How to Change Education – from the ground up
Now there’s a grand statement eh, ‘How to Change Education – from the ground up’. Fear not dear reader, you do not have to rely on me to deliver on such a grand aspiration, instead you must look to a master in the art of creativity, Sir Ken Robinson. Sir Ken is giving a talk on how to change eduction at the RSA on July 1st at 13:00 UK time, and if you are anything like me – you were a little slow out of the blocks and missed out on the chance for a ticket. Don’t beat yourself up too much – the talk sold out in a blink of an eye, and importantly the RSA will livestream it, so join me and other ticketless hordes as we sit in comfort at a distance and violently (or otherwise) agree and disagree with Sir Ken, whilst eating crisps at the kind of noise levels which would surely get us thrown out, were we in the auditorium.
‘What does this Robinson feller have to say about education anyway?’ I hear you ask. Well quite a lot actually, and if you are tempted to listen into the talk – maybe check this neat RSA animated video where among other things he challenges the practice of anaesthetising kids through school and the model of standardised education.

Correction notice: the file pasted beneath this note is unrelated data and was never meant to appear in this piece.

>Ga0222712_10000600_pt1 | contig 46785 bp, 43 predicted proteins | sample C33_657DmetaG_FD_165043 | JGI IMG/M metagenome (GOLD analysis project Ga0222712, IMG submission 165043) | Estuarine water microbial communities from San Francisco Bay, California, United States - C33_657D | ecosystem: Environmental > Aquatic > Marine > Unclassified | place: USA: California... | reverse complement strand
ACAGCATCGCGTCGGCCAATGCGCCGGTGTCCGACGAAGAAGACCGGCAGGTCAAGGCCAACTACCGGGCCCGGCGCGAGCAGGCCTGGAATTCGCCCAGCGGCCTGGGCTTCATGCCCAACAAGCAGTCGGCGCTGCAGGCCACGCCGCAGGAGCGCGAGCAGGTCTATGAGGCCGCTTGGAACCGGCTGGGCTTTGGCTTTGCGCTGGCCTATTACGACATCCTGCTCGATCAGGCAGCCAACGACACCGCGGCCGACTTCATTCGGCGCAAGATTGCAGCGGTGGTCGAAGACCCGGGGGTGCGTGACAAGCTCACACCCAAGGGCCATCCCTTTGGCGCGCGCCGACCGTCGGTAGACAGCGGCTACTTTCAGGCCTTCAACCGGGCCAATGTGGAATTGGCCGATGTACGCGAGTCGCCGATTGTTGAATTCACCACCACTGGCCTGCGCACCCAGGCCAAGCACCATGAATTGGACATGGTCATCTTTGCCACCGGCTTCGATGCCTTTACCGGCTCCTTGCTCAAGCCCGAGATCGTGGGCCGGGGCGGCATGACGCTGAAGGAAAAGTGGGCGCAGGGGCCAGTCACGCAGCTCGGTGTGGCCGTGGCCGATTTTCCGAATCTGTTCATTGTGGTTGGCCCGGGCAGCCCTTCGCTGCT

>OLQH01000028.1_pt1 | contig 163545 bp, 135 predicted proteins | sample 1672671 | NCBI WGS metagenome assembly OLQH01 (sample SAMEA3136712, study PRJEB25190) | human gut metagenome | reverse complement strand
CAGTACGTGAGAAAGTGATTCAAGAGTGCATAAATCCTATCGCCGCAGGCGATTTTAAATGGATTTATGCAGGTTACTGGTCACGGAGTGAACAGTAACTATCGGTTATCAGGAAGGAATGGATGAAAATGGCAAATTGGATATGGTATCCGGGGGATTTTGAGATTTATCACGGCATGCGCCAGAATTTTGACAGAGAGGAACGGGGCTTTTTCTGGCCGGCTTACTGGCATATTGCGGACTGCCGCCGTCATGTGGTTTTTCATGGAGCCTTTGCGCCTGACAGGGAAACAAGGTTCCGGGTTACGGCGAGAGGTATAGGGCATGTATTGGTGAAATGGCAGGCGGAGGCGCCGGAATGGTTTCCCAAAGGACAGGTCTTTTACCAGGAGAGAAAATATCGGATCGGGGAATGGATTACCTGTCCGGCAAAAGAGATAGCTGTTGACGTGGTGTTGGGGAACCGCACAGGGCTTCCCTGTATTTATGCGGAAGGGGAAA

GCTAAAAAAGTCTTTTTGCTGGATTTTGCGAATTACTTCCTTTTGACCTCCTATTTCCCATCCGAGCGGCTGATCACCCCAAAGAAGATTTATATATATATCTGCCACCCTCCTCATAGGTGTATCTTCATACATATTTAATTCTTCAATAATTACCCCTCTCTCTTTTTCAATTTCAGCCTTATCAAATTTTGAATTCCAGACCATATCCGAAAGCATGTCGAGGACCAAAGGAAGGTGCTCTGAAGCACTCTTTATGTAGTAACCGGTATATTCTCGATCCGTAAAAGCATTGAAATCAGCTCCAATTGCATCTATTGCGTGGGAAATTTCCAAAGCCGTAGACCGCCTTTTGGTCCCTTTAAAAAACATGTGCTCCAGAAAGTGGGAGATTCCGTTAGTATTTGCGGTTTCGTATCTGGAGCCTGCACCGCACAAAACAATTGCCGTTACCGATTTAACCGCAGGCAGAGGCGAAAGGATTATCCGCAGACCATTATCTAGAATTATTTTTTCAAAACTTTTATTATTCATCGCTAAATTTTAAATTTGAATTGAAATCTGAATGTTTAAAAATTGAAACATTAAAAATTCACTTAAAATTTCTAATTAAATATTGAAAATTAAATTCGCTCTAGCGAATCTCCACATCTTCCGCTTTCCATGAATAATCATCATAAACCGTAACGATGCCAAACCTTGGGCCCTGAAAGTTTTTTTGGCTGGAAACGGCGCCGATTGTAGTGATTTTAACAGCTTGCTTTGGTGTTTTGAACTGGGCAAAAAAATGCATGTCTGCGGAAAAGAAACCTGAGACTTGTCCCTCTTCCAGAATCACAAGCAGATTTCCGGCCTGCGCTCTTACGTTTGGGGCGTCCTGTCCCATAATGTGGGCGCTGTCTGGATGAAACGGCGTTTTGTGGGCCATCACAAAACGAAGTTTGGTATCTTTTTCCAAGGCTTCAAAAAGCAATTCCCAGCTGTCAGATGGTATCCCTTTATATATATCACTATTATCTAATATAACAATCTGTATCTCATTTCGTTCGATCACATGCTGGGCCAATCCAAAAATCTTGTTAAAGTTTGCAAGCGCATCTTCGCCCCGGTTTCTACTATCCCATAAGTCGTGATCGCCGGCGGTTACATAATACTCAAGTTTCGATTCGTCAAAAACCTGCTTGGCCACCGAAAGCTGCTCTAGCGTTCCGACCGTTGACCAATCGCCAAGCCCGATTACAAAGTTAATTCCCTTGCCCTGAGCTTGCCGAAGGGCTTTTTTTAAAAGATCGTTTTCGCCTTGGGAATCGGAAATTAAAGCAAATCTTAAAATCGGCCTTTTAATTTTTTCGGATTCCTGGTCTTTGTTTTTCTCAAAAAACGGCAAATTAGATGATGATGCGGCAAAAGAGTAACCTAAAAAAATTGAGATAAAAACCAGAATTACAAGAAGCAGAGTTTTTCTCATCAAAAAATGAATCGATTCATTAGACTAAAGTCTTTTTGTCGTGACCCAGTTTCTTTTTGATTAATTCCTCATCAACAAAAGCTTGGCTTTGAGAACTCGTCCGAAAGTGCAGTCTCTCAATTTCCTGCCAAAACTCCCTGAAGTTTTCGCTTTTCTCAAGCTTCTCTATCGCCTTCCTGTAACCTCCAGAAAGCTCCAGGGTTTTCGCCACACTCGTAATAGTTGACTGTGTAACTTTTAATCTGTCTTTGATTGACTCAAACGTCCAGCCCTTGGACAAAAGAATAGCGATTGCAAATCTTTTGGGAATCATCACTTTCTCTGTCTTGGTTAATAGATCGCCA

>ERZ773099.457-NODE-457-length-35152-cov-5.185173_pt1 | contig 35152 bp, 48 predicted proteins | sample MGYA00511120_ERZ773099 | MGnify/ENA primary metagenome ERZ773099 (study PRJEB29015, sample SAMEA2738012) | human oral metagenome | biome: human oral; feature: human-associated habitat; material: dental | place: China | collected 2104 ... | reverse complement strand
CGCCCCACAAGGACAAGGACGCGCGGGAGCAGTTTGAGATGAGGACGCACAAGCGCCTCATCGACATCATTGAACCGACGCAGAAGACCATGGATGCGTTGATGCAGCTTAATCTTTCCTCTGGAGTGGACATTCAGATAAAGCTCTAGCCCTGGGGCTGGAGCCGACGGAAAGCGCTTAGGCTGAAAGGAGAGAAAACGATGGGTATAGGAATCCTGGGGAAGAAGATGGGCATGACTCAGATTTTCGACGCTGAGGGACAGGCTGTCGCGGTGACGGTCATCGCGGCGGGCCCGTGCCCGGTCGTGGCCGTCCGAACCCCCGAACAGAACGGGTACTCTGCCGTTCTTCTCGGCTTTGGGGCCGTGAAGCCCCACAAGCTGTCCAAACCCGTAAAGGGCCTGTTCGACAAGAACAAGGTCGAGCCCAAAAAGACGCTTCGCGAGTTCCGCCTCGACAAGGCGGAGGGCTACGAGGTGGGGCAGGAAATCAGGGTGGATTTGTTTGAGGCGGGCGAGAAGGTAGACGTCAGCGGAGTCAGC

Something Sir Ken talks about in this video is divergent thinking, or the ability to see lots of possible answers to a question. He describes this thinking ability as an essential capacity for creativity and collaboration, and then proceeds to talk about some tests carried out to assess our ability for divergent thinking.
Typically when asked to explore a question like ‘How many uses can you think of for a paperclip?’ we will come up with ten to fifteen suggestions. Someone who is very good at divergent thinking might come up with over a hundred. In the book Breakpoint and Beyond, 1,500 people are tested for their ability to think divergently. The percentage of people who rated above genius level for this ability was an astounding 98%. When they were first tested, the 1,500 people were at kindergarten level in school. The same group were retested at the ages of 8-10, and at 13-15, by which time the percentages had fallen to 32% and 10% respectively. The researchers then tested a large group of adults over the age of 25 and this group returned 2% of people considered genius level in divergent thinking. When you consider the importance work places on creativity and particularly on collaboration – that seems like a pretty alarming tail off in our ability to deliver against a collaborative agenda, don’t you think?
Increasingly my work focuses on helping people unlock pathways to creativity and collaboration so I’m intrigued to hear what Sir Ken will have to say on July 1st. Making changes in such a calcified system will not be easy. This week Neil Morrison laid into workplace platitudes such as ‘Raising The Bar‘ and for sure, the boldness and persistence required to make worthwhile change in eduction stick is not well served by over simplifying the challenge. In the meantime, and before Sir Ken lays his ideas out for us all, if you’ve got any thoughts on this subject, I’d love to hear them.